- What's the Download?


Wow! This was one for the books. For those who missed it. You missed 3 hot bands and I do mean HOT!

We started the evening with The Highway Band. For a group of young ones (band members age 13-17) these young men showed all who attended that they meant business. I can only imagine that in a couple of years if Highway stays the course they will no doubt be a musical force to be reckoned with.

The second band up was UNITED MIND. United Mind's set was energetic and kept the crowd moving for their entire set. A solid group of musicians destined to go places and make fans where ever they perform.

The last band up and the WINNER of the night was SENONA. Senona took to the stage like they were born there and had known it all their lives. They were right at home and it showed through the energy exhibited during their performance. When Chrys, front person and lead vocalist, started to sing all attending stopped what ever they were doing and paid attention. This lady has got all the components required for success in todays music industry combined with a great backing band this is a group to keep your eye's and ear's focused on.
THURSDAY, AUGUST 31, 2006 (Rock Semi-Final)
Special thanks go out to all who competed and/or donated there time including Paul Reeves, United Mind, Highway Band, No Honor, Aaron and Company and SENONA, The rock division overall winner.
- Freedomfest

"Senona, Lost in Translation"

I'm not keen on the "pleeeeeease pick me" theme of too many female singers and /or songwriters. Setting aside my admitted leanings towards strong, confident lyrics (or at least lyrics that strive for that ideal or recognize that the whiny I'm-nobody-if-nobody-loves-me slant is a bit tired) Senona's Lost in Translation does show promise. Bushels of it.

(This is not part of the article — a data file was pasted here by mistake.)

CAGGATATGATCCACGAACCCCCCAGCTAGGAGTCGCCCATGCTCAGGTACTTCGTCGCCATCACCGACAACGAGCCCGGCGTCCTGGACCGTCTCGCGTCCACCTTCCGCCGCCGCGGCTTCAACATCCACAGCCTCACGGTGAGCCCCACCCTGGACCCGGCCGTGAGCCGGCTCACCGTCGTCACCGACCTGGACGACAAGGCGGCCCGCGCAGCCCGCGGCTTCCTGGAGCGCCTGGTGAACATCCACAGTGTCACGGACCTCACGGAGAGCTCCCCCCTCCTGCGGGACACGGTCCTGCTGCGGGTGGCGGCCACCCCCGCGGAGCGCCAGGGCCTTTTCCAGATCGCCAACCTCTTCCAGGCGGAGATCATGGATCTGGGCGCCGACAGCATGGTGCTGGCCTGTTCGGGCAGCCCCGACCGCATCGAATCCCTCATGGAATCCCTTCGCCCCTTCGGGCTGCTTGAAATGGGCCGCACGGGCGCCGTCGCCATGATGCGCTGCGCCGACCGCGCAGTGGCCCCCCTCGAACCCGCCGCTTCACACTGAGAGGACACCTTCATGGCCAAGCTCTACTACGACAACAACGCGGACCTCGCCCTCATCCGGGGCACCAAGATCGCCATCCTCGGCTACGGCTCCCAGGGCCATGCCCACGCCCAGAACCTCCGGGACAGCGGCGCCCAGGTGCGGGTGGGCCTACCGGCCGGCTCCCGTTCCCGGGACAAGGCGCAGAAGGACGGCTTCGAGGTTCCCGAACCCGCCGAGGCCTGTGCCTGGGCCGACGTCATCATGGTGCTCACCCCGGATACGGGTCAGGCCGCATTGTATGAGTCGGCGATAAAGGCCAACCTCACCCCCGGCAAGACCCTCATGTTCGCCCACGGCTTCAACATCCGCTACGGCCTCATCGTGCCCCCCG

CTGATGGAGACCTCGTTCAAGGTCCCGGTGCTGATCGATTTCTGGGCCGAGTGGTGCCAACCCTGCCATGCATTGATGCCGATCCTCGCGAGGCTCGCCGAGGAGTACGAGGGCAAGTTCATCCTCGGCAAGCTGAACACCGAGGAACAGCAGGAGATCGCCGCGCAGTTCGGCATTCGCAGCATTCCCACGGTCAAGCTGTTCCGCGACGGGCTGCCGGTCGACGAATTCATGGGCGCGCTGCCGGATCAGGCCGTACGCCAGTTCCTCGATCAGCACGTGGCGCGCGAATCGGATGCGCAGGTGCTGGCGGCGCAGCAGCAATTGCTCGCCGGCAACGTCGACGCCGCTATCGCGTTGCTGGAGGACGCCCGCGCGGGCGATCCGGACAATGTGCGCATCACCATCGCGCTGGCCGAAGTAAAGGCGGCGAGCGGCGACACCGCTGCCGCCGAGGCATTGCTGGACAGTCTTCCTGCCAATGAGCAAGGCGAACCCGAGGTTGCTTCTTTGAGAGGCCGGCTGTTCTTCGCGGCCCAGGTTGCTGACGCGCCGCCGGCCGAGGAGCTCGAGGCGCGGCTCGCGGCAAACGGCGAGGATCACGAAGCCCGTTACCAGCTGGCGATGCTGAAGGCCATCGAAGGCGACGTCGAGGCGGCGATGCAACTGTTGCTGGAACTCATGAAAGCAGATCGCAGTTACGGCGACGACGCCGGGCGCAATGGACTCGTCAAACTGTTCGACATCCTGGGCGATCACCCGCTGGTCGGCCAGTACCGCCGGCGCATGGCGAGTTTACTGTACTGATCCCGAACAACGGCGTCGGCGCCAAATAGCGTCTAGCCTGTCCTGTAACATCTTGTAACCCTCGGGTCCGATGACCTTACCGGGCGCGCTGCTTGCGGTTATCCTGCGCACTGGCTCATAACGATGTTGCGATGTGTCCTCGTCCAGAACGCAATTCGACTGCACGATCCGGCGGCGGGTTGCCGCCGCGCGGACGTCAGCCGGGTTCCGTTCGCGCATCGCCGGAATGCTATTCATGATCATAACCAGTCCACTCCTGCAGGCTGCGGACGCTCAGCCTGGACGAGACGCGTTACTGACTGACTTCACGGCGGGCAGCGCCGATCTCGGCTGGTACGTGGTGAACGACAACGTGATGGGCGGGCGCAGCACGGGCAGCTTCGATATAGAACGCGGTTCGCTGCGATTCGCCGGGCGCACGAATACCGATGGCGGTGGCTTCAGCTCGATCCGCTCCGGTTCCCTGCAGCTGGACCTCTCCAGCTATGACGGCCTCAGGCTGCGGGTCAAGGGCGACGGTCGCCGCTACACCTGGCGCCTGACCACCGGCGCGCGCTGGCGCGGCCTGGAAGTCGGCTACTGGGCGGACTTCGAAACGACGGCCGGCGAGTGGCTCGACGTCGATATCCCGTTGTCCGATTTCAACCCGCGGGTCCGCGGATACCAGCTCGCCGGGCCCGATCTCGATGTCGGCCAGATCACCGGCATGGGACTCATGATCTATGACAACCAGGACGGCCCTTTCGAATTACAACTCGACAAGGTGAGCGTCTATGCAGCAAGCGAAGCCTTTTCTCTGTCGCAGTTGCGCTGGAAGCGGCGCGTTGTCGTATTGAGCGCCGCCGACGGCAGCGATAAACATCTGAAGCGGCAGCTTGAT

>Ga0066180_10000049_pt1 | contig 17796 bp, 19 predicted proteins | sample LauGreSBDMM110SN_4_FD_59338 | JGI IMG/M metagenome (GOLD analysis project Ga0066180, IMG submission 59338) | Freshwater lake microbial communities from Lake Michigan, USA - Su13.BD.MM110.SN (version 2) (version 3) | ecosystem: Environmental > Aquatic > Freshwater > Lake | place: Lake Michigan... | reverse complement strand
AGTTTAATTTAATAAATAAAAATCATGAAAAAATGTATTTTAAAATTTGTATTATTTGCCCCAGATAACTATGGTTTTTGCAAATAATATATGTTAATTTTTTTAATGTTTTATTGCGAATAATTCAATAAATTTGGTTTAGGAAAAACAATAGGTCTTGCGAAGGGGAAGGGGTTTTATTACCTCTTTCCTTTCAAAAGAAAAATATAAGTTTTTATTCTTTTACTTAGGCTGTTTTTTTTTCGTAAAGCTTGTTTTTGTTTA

There's an interesting retro/futuristic feel to this: Think back to early Madonna. Now think ahead to what Britney, Hillary or Lindsey might sound like in a few years' time, if they don't succumb to jaw dislocating gum chewing (sugarless, of course), nicotine as a food group "nutrition or underwear-less induced pneumonia.
Under the retro-ish banner is "Where Are You?", reminiscent of the soundtracks to Beach Party Bingo/Gidget Goes GaGa era. There's even that bubble gummy signpost of stretching one syllable words into two, as in "Day-ay, Say-ay". All that's missing is the ponytailed boppers, hoola hoops and bobby socks. Nothing blatantly wrong or off-putting about that in and of itself, but I suspect its nostalgic boppy appeal may start to wane the way that the taste of saccharine wanes when what you're truly jonesing for is real sugar.
But hang loose Moondoggie, You'll be rewarded with cuts like "Only Blame Me" and "Not A Day Goes By". "Only Blame Me" in particular allows singer Chrys Senon to expose her vulnerability. Followed by Not A Day Goes By", recorded live in a coffee shop, provides a glimpse into the musicians' likeable in-person appeal. Both these cuts showcase Senona's more mature, more irresistibly engaging side and allow their textured vocals and superior musicianship some well deserved time in the spotlight. Perhaps those qualities are indeed evident throughout the CD, and simply requires more of the listener: a good set of headphones, an open mind, a willing spirit and a genuine determination to not overthink or undervalue Senona's gift of music. Maybe that message was simply Lost in Translation. Which is no excuse to not give this young band a fair listen.

""..potiential for major fame status.""